Monthly Archives: September 2017

Primary School Utah Dismissed Master of Arts

Utah art teacher and artist Mateo Rudea is out of a job at the Lincoln Elementary School after parents objected to his showing sixth-grade students post cards of historical paintings, some of which included nudity.

The four nude works, by artists Jean-Auguste-Dominique Ingres, Amedeo Modigliani, Francois Boucher, and Agnolo Bronzino, were part of a set of postcards that depicted 100 art-historical works, reproduced by Phaidon and called the Art Box. It had been purchased as a teaching tool by the school some years ago, before Rueda was hired, and he was unaware that there was any nudity in the collection, which also features Leonardo da Vinci‘s Mona Lisa and other famous works by Paul Klee, Claude Manet, Marc Chagall, Marcel Duchamp, Paul Gauguin, J.M.W. Turner, and Vincent van Gogh.

“This is not material at all that I would use. I had no idea,” he told the Herald Journal of the December 4 incident. After students spotted the nudes, Rueda took back the cards in question and explained to the class that “‘when you grow up, you’re going to find yourselves going to museums or to places where unavoidably there’s going to be nudity.’”

François Boucher, Brown Odalisque (1745). Courtesy of the Louvre.
François Boucher, Brown Odalisque (1745). Courtesy of the Louvre.

Nevertheless, some parents complained of “classroom pornography” and, within days, Rueda was suspended and then asked to resign. He refused, and was promptly fired.

An anonymous complaint from a parent also brought the Cache County Sheriff’s Office to the scene. At the school, principal Jeni Buist was found destroying the pictures of nude works from the Art Box and other publications in the school library.

“She said she was putting the postcards and paintings in the shredder at the request of the school district so they wouldn’t be distributed again,” sheriff Chad Jensen told the Journal. “We got some of the pictures and showed them to the County Attorney’s Office, and they said these wouldn’t meet the definition of pornography. They declined to file charges.”

Agnolo Bronzino, Venus, Cupid, Folly, and Time (c. 1545). Courtesy of the National Gallery, London.

Rueda’s firing made the news when a parent, Kamee Jensen, wrote a letter to the Journal arguing that he had been wrongfully terminated.

More parents have since spoken out in support of Rueda, as did Utah state Senator Jim Dabakis, a Democrat. “This is what happens when Porn Czars go amuck.… Remember, this is a real teacher with a real career and real mortgage payments,” he wrote on Facebook. “Have any of you moralists, who fired this art teacher, ever been in an art museum?”

Paris paid more than $ 103 million for the François Pinault House Building

The Pinault Collection reveals the cost of the French billionaire’s planned private museum as the Mayor of Paris comes under fire.

Hili Perlson, January 3, 2018

Francois Pinault attends the presentation of the project to install his art collection at the Paris Commercial Exchange on April 27, 2016. Photo Chesnot/Getty Images.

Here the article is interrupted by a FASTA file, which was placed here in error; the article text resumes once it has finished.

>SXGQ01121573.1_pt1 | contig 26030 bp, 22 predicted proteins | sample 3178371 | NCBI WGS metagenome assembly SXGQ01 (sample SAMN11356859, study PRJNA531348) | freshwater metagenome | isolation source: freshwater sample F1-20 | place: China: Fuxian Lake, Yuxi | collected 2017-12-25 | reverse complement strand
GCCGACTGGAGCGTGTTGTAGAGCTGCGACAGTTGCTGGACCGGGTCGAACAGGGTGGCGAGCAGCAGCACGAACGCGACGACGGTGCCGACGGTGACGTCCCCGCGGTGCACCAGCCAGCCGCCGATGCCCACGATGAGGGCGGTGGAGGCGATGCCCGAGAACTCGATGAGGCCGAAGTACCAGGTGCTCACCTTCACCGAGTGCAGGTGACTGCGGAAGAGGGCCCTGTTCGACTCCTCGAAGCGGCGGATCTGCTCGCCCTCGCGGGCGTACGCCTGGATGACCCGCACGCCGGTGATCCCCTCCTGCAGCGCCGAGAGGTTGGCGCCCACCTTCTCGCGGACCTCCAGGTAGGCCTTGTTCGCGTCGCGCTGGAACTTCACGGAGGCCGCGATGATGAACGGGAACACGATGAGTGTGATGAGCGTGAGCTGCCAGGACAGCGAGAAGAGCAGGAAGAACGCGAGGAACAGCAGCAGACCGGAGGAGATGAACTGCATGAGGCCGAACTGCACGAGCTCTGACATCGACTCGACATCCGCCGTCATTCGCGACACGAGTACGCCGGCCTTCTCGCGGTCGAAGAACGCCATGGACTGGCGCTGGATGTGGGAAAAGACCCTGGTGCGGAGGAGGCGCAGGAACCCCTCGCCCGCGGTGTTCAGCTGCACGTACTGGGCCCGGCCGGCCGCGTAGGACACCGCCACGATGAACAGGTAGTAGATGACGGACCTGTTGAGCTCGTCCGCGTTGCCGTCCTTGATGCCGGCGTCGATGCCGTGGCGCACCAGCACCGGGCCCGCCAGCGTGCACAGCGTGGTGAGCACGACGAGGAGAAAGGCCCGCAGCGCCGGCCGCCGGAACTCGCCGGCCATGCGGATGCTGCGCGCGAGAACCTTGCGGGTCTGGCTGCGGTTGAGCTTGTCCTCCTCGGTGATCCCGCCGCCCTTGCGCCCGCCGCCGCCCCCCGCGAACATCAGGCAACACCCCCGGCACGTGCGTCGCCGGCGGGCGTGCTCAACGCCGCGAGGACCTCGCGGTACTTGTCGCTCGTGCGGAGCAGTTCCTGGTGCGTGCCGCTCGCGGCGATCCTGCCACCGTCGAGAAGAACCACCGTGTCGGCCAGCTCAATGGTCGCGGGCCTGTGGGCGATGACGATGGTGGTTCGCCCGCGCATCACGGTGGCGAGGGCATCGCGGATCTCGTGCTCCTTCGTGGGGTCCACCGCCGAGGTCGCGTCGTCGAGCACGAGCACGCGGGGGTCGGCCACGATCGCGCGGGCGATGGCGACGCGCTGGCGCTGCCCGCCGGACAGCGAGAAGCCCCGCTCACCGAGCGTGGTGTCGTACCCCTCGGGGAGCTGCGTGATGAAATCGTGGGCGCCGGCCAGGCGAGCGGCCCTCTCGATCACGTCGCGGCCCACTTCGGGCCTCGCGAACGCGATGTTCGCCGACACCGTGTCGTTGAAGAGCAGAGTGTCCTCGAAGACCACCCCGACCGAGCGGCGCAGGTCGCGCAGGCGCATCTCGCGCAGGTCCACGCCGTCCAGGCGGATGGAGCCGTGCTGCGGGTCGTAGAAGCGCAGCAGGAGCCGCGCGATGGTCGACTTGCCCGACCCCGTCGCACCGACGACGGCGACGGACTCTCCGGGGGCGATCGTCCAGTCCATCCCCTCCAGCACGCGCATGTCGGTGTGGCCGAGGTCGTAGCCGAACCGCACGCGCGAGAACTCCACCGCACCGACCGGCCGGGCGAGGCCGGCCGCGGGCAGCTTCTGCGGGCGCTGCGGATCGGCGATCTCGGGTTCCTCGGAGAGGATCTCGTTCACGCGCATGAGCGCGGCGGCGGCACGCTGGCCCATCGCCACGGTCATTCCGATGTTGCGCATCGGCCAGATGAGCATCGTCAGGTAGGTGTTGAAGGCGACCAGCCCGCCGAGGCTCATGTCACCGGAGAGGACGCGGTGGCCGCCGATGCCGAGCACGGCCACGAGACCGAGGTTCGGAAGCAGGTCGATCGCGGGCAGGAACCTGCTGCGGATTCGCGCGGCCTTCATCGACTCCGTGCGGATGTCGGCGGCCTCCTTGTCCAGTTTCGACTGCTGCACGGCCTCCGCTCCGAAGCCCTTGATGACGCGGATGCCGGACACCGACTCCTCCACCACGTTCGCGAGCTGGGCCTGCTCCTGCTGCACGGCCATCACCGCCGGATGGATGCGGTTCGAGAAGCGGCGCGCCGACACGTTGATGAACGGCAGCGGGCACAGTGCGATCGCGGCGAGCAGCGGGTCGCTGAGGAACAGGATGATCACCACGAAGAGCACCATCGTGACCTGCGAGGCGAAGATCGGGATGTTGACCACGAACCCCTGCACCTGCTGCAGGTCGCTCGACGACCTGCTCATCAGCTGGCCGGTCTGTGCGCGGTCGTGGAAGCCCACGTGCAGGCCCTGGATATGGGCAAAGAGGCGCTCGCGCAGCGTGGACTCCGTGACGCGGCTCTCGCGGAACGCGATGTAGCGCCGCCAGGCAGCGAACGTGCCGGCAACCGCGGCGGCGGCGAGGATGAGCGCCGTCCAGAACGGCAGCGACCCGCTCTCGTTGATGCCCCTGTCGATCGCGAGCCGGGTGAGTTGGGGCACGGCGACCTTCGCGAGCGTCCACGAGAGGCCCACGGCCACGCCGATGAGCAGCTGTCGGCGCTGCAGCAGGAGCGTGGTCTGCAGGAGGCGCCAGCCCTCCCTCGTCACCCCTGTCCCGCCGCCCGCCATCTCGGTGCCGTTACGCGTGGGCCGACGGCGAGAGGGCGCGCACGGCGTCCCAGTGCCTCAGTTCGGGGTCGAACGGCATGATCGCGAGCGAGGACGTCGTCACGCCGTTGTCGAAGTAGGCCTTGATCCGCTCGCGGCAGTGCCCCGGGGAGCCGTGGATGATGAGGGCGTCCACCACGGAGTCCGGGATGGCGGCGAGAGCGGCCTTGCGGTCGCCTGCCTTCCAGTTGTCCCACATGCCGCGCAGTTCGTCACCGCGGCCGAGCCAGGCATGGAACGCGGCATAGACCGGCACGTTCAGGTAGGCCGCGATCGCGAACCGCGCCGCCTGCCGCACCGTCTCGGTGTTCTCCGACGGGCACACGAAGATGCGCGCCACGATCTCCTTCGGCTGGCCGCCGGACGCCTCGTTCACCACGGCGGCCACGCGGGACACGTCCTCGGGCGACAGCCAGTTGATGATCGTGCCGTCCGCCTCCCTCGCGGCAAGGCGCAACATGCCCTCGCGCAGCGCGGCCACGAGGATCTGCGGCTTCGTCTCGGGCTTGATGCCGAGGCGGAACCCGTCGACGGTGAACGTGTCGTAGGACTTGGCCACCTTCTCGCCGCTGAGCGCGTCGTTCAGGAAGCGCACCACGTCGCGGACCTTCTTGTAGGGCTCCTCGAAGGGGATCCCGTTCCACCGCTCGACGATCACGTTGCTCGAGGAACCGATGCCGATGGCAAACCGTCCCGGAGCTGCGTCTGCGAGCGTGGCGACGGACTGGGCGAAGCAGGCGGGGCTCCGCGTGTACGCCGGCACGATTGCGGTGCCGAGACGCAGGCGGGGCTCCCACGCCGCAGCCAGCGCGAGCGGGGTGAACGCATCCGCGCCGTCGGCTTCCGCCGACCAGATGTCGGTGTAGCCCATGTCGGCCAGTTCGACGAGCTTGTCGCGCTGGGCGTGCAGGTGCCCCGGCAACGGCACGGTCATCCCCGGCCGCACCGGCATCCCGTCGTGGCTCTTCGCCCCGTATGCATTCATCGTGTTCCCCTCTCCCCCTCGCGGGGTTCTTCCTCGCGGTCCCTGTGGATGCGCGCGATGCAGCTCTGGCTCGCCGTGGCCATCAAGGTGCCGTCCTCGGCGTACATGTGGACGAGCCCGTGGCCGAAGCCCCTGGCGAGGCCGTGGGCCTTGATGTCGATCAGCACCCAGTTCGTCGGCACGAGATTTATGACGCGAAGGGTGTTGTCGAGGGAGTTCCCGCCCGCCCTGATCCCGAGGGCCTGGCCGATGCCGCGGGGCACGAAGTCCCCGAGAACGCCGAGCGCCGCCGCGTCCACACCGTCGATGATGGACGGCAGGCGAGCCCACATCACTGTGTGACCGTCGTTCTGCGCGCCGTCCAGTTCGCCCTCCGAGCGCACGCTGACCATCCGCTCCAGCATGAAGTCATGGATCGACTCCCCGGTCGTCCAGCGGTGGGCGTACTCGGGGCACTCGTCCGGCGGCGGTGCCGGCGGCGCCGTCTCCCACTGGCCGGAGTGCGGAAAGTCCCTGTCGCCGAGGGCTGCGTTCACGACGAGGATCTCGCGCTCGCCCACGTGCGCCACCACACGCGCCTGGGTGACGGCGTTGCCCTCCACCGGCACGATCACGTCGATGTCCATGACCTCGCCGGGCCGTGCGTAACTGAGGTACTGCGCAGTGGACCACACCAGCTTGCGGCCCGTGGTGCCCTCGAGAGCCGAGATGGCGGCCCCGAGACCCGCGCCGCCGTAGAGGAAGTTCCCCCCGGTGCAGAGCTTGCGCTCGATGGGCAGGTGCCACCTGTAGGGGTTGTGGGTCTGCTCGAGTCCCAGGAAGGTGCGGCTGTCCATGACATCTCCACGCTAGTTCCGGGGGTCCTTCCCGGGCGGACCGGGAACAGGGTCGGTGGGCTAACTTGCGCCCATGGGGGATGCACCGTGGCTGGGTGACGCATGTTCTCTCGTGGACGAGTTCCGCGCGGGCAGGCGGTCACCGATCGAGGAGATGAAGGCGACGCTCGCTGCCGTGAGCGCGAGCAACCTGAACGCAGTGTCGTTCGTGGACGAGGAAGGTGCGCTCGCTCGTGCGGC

Did Paris overpay millions of euros for the building that will be the home of François Pinault’s planned museum in the French capital? Recent articles in the French media claim that the city shelled out an inflated amount for the historic Bourse de Commerce near the Centre Pompidou, when it was bought in 2016. Last week, the French satirical weekly Le Canard enchaîné published a story claiming that the city of Paris had bought the site slated to become a museum housing François Pinault’s contemporary art collection for more than $103 million when it could have been acquired for one Franc (around 15 cents).

Pinault, the mega-collector and billionaire owner of Christie’s, subsequently signed a 50-year lease on the site, and is footing the bill for the renovation of the former stock exchange building. The Pinault Collection will also be responsible for all future running costs of the private museum.

As well as overpaying for the site, Canard accused the Mayor of Paris Anne Hidalgo of “mismanagement,” claiming that the city should have enforced a clause which would have allowed it to buy the building for a few cents. How did the weekly come up with that? In 1949, the article explains, the Chamber of Commerce and Industry (ICC) bought the building from the city for the symbolic amount of one Franc. Back then, “a special condition was added to the contract,” the weekly points out, which stipulates that the transaction can be annulled if the building is no longer used for its original purpose of “public services dependent on the Chamber of Commerce,” thus allowing the city to buy it back for the sale price from nearly 70 years ago.

The Pinault Collection tells artnet News that it was not involved with the building’s purchase. In a statement, it says:

The Pinault Collection was not party to the negotiations between Paris’s Chamber of Commerce and Industry and the City of Paris. That being said, the City of Paris has subsequently given in this regard clear and detailed public explanations in particular during its deliberations of 4, 5 and 6 July, 2016. The Pinault Collection became acquainted with those at their public release.

In light of the media frenzy that the Canard article has sparked, Paris’s City Hall rejected the publication’s claim, saying that Canard’s interpretation of the 1949 contract is wrong, reports AFP. The lease prohibited the Chamber of Commerce from selling the building to third parties, it stated, but in the case of a resale to the City of Paris, “the ICC was entitled to the value of the property.”